The ‘G’ in the name of the Technics SL-G700 SACD player/network streamer stands for ‘Grand Class’. From many other manufacturers in the audio world, this categorisation might seem like hyperbole, but given the build quality of this Technics, it is quite fitting. It’s hard not to be impressed at the fit, finish and execution of this Technics player: you would have to pay a lot more to get an equivalent grade of build quality and feature set from one of the many ‘boutique’ brands in this business. Whether this stonking build is backed up with a sound quality to match will be discussed later, but first impressions count and the first impression of the Technics SL-G700 is powerful.
The G700 is an unusual beast in today’s world; there aren’t many other one-box disc spinner/streamers on the market, with models from Naim, Marantz and Yamaha being the few other riders in this race. However, it’s an understandable concept, as those yet to make the transition to streaming might want something with this degree of flexibility.
The Technics player has digital inputs and outputs and both single-ended and balanced outputs. The G700 features an onboard volume control (should you choose to use it as a digital hub). Ethernet network connectivity is wired or wireless, and it even supports Airplay and Bluetooth, albeit the latter not in its better sounding aptX form. The onboard DAC can decode PCM at up to 32-bit/384kHz and is good for DSD256 with most features being adjustable via the front panel and others accessible with Technics’ Audio Centre control app. The G700 can stream from most of the essential services – including Tidal, Spotify and Qobuz – and has MQA decoding and Chromecast built-in, making it almost universally adapted for contemporary listening styles.
You can, of course, say the same for the more ambitious one box wireless ‘speakers’ that are infiltrating many homes today, but none of them has the quality of circuitry found inside the SL-G700, which continues to impress when you take the lid off. This Technics player has separate AK4497 DACs for each channel with four power supplies driving this critical section of the machine. The AK4497 is Asahi Kasei Microdevices second-generation ‘Velvet Sound’ flagship; a 32-bit differential design with a whopping 128dB signal-to-noise ratio. An even more fundamental element in a digital audio device is the clock, which here is battery powered for maximum accuracy; it’s charged onboard rather than a fixed-charge user-replaceable battery. The output stage is a discrete affair designed for low noise and distortion using a folded cascode array for improved high-frequency performance. There is a dedicated high speed, switched-mode power supply for the zero-feedback analogue circuit to deliver stable power with very low noise and the digital side power supply uses carbon film resistors and ruby mica capacitors. The network connection has a film capacitor in its power supply, and even the digital outputs (Toslink, coax) have an isolated power supply.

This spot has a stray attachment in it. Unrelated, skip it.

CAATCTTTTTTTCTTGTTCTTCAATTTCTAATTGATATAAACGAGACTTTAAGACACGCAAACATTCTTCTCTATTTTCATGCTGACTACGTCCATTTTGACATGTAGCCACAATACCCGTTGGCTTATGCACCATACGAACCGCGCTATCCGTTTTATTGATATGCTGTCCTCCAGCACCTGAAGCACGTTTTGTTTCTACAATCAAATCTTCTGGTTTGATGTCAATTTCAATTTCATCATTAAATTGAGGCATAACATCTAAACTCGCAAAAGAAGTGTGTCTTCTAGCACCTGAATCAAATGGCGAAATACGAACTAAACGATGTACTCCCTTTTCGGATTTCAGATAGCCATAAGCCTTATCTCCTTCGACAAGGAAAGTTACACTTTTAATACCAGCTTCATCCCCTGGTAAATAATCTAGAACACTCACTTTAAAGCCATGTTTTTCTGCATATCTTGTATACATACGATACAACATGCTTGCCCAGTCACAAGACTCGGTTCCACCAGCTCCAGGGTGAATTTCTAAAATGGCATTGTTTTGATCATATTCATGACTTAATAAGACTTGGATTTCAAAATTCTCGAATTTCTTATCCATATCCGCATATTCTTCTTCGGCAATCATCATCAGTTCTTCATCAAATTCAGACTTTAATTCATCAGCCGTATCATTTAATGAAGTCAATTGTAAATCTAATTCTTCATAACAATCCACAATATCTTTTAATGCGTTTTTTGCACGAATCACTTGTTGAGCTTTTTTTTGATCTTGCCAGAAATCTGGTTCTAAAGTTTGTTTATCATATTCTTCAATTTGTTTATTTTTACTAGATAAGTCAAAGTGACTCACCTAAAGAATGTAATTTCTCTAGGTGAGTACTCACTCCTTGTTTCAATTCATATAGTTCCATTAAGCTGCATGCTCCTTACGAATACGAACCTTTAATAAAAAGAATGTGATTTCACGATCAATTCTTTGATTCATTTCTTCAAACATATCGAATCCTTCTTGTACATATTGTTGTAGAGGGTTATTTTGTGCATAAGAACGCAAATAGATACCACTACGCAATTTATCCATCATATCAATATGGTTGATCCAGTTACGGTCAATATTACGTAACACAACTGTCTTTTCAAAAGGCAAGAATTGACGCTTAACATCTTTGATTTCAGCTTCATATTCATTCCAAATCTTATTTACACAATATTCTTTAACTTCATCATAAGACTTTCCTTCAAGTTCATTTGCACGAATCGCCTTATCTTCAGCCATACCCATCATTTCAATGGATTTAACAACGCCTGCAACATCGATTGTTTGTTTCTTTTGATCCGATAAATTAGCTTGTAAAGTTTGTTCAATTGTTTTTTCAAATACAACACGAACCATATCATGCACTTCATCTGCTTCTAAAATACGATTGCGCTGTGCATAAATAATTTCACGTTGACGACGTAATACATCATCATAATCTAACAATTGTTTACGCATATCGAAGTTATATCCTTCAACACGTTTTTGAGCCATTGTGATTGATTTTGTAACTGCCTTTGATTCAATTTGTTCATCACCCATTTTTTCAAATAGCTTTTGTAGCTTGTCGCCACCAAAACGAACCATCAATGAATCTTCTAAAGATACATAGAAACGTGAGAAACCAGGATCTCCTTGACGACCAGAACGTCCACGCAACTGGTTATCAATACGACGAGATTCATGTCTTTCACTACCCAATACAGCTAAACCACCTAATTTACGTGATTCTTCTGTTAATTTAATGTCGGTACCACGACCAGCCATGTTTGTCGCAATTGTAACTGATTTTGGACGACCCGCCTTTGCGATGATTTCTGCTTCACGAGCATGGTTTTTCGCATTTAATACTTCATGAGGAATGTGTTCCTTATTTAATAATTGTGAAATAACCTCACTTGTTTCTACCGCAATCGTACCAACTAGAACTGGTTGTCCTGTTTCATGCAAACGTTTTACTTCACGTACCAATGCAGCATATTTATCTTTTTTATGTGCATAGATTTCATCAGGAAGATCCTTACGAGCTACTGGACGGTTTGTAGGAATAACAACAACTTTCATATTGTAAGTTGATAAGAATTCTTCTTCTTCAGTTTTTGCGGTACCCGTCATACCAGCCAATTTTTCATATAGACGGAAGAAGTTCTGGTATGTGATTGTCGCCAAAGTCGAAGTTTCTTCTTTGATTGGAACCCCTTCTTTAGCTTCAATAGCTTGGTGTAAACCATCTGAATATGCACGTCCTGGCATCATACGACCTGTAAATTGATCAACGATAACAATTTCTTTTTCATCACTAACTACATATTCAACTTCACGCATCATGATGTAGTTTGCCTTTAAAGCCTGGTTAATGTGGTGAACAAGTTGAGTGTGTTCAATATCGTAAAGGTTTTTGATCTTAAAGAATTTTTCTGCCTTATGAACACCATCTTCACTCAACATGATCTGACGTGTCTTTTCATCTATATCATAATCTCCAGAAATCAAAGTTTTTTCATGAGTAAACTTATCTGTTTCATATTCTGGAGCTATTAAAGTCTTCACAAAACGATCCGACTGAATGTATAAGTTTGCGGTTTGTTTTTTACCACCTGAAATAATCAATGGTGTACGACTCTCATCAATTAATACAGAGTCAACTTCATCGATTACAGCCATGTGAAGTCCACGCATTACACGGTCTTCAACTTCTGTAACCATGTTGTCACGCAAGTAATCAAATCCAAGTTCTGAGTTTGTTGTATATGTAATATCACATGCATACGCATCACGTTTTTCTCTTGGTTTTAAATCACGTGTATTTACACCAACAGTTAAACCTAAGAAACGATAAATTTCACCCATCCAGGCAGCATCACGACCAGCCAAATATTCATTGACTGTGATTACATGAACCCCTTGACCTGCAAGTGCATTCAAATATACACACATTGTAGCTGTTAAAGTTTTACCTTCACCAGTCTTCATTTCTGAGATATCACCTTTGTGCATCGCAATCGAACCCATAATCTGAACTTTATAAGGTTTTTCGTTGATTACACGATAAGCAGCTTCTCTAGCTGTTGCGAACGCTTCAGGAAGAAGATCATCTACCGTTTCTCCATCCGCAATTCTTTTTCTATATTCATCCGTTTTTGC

The SL-G700’s headphone output has its own DAC circuit that’s independent of the analogue output stage. This circuit uses various Technics processing technologies to remove jitter and optimise noise shaping and is tuned specifically for its application. Internally the chassis is separated so that the shielded power supply does not influence the analogue circuitry. The CD transport mechanism has a triple chassis construction to keep vibration under control, is delightful to use and as smooth as butter: all it needs is an eject button on the remote, and I’d be playing with it all day. More calming for audio enthusiasts with a healthy CD/SACD collection, the quality of that transport mechanism bespeaks of longevity; we’re (hopefully) not at the ‘final CD player’ point, but in case that changes it’s good to have a transport clearly built to last.
I used an Innuos Zenith SE server running Roon as the source. This combination allowed the Technics to deliver a focussed and slightly small scale rendition of artists including Fink and Lana Del Rey, the latter’s voice sounding particularly excellent in the context of a well defined acoustic. I found this to be consistent especially with female singers; a less well-known artist called Olivia Trummer [Fly Now, Contemplate Music] sings to a jazz backing to sometimes excellent effect. While the busier passages of piano and drums could have been smoother, her vocals worked a treat. The Technics does decent three-dimensionality of sound so long as the music remains reasonably straightforward, EST’s ‘Tuesday Wonderland’ [Live in Hamburg, ACT] sounds natural and well separated. However, when the interplay gets intense, the Technics starts to struggle. Give the Technics a straightforward groove, and it’s a happy bunny; ‘Sharing (Live)’ [Bugge Wesseltoft], for instance, sounds powerful and driven with a great groove. However, when the interplay gets rhythmically intense, the Technics can struggle a little.